The history of lures dates back to when ancient anglers used them to catch bait fish. Through the use of these standard lures developed an awareness that predator fish could also be caught on lures. But as Pakula admits freely: "No lure will ever take over from live bait in catching game fish because livies put out the perfect, most natural vibrations.

'A lure will never out-fish a live bait. I'm a lure maker, but I'm also realistic. Take a marlin in certain situations, or any predator fish for that matter, and put a live bait and a lure out there, and the fish will often prefer the live bait. The live bait reacts, a lure doesn't".

Lures are valuable for covering large areas when trolling. Using live baits, anglers usually troll no more than a few km.

Lures of course, have many advantages, not least that when one is found to work it will continue to work long after supposed newer, better models hit the shelves. Pakula made one lure, which he brought with him this trip, that has caught more than 100 game fish, including 35 marlin.

The advantages of lures go even further, too. A video clip Pakula packs with him and enjoys showing at seminars captures just how finicky marlin can he when approaching live bait rigs. In the video, seven experts from Cairns were asked to rig live baits for trolling. The marlin went for only one because the rest were unintentionally rigged imperfectly and the fish could tell. This leaves Pakula to say: "Bait, unless rigged absolutely perfectly, doesn't work and less than one in seven bait rigs are done up properly".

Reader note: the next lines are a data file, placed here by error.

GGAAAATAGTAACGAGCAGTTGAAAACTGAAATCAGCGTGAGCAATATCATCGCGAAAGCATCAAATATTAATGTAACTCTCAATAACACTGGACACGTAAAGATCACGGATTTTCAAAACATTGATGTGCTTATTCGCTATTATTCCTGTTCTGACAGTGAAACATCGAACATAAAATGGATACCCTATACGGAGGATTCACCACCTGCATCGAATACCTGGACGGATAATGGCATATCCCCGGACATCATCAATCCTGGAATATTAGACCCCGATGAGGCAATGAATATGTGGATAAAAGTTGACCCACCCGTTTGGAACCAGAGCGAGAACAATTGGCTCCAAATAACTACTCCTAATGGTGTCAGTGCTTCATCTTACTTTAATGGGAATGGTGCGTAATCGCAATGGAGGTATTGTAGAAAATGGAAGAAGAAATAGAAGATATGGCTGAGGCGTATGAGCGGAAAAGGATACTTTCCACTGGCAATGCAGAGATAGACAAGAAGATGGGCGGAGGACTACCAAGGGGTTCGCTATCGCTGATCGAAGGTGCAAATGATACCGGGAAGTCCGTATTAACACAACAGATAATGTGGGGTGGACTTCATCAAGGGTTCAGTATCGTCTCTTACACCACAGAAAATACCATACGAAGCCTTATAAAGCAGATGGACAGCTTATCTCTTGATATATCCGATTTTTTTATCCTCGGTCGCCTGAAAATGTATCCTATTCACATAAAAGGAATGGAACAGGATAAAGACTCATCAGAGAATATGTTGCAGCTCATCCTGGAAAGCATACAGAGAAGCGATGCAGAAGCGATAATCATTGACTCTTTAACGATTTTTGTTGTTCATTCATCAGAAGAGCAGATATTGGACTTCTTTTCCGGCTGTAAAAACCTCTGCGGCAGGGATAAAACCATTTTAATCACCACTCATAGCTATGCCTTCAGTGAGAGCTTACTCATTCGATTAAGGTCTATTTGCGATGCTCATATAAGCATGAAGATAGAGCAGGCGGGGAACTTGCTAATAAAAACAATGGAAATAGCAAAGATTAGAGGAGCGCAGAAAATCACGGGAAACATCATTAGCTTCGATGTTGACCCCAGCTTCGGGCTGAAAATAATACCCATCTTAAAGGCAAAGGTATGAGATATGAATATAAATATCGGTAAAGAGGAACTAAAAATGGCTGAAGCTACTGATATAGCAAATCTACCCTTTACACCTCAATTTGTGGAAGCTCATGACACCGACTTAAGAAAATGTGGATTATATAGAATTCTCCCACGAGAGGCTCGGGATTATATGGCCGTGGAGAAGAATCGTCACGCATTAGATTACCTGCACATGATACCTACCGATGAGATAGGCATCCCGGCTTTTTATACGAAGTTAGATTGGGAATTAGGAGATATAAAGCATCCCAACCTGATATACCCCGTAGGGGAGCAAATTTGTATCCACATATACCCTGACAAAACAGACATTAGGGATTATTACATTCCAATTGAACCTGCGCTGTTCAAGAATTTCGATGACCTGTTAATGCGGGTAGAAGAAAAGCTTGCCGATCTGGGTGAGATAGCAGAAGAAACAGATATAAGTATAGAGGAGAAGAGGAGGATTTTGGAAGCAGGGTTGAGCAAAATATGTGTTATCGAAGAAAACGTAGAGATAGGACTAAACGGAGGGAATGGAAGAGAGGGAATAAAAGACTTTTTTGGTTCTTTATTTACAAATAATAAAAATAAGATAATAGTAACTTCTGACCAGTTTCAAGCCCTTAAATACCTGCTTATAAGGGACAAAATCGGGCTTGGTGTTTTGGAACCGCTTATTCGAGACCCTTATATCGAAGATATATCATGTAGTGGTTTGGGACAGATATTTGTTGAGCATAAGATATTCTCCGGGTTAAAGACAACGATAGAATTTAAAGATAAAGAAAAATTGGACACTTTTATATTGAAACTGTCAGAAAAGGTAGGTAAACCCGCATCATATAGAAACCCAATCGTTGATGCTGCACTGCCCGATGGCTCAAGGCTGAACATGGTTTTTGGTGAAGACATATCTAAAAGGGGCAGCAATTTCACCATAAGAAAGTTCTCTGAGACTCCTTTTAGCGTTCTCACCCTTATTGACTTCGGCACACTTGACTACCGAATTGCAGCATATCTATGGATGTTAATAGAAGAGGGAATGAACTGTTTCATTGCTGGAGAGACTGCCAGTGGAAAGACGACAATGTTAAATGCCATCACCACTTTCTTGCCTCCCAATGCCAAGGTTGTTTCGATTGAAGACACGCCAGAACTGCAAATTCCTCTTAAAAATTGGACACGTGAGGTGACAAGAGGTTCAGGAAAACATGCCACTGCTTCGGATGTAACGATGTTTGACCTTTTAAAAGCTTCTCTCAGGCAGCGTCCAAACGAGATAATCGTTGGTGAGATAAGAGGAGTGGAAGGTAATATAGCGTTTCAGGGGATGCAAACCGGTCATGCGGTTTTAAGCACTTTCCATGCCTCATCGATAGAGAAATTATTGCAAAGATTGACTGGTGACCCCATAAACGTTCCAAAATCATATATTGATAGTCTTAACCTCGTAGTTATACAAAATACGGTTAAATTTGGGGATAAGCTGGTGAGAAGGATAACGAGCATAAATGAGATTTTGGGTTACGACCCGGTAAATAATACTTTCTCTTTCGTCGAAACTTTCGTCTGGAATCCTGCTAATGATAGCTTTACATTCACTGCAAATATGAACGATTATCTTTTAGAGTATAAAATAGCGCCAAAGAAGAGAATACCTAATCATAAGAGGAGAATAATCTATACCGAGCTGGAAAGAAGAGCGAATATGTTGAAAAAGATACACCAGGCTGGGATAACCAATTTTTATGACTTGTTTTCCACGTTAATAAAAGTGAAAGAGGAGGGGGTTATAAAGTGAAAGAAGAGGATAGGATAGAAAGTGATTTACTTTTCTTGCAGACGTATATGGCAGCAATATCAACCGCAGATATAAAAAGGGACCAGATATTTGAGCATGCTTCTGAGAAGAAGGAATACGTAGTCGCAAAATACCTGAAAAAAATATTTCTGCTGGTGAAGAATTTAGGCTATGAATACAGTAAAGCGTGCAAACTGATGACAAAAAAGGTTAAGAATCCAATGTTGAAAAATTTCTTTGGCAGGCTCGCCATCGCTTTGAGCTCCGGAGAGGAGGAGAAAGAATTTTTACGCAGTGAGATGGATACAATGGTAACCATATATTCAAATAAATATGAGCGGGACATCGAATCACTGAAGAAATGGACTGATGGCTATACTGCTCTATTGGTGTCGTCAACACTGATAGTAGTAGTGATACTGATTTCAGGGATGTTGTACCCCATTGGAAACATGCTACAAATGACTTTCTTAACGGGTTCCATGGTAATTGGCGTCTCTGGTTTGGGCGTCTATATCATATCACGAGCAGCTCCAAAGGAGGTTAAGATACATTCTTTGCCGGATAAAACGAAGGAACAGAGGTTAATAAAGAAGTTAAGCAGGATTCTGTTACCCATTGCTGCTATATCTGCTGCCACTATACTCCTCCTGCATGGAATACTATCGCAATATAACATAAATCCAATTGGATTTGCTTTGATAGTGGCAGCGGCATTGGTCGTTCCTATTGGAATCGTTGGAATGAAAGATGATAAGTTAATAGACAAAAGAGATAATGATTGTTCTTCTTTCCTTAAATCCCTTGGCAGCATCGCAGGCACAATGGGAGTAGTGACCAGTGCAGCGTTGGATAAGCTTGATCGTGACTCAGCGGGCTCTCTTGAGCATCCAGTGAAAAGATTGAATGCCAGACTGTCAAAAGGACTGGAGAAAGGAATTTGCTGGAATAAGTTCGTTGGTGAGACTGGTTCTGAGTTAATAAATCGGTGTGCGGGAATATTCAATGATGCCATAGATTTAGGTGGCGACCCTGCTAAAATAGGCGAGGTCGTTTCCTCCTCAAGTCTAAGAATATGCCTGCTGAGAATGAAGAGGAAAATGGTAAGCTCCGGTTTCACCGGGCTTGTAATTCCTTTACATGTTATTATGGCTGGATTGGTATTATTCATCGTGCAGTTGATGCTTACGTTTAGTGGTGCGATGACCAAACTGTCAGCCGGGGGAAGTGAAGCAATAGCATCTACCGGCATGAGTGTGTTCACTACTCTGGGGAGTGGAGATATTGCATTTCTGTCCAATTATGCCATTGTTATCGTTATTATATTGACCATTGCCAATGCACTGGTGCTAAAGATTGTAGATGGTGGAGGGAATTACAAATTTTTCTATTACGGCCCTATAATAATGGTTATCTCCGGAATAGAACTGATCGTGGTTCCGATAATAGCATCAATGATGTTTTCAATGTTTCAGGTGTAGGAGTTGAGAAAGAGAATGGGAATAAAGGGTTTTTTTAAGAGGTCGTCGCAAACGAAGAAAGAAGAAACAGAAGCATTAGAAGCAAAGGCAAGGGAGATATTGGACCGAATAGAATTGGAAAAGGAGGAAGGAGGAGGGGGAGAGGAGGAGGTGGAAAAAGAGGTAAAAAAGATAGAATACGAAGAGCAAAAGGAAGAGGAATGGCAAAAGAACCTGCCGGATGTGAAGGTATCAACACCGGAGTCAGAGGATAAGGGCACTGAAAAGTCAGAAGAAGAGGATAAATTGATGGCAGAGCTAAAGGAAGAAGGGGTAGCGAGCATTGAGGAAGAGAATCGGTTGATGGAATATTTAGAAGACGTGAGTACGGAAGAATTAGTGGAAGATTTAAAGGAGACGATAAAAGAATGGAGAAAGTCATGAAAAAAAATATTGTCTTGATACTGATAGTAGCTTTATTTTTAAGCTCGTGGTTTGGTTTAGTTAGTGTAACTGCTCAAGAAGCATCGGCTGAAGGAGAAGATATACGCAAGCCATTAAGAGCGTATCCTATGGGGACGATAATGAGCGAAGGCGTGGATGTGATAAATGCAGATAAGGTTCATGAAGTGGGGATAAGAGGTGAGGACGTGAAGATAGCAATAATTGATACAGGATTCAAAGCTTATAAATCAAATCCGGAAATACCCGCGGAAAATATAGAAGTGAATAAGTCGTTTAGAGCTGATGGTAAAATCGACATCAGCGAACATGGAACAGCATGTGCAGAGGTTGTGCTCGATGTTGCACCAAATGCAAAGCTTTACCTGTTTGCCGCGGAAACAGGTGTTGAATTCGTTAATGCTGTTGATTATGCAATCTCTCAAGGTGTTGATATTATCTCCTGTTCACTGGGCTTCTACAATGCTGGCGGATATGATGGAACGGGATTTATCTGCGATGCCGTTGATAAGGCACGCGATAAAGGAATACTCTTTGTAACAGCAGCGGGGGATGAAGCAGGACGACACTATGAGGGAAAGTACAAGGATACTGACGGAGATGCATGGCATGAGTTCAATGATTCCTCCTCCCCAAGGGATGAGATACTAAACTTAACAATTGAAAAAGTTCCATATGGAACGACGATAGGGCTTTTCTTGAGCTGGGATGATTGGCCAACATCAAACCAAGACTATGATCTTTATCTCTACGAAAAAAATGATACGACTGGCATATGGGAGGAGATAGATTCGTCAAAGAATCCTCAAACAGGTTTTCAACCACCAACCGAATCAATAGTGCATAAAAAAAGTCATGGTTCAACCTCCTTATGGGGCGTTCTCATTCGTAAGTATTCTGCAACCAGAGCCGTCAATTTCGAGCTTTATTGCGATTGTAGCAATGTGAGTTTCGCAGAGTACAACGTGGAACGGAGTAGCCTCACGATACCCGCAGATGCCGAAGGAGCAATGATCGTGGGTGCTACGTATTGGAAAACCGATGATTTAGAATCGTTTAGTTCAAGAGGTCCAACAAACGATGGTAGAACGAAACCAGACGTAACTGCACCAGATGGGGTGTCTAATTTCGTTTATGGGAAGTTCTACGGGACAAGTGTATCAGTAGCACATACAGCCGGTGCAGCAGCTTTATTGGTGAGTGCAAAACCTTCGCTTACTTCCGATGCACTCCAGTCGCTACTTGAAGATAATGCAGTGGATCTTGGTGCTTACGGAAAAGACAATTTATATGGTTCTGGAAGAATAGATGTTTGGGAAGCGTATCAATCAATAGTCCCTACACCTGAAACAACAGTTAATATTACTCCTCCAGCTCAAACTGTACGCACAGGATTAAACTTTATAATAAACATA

Pakula is tough on his own product. None of any new range makes it to the market place without catching a fish. Even more stringent though, are his own personal standards which dictate that any new lure must not only catch a fish, but he the first lure to do so on its first time out, in order for it to he included in his latest range.

If Pakula lures have a special secret it may be in the skirt colours. Pakula uses skirts with either plenty of fluorescence or ones which are luminous. He has five luminescent colours in his range - larger than any other manufacturer. He suggests his hottest lures, ones which have caught fish around the world, vary in colour.

In the United States, green and black, or green and red seem to work best. Kiwis tend to go for purple and blue, or black and purple. If Pakula were to fish New Zealand waters, though, he would go for the luminous green and fluorescent purples, even though his favourite colours are green and yellow.

And did the master lure maker fish New Zealand during his short stay? Not for game fish, although he still chases Marlin regularly off Runaway Bay in his four meter boat in Australia. Here? He chased trout in Rotorua and on a helicopter trip to the Ngaruroro and landed plenty, the biggest on fly being 6lb.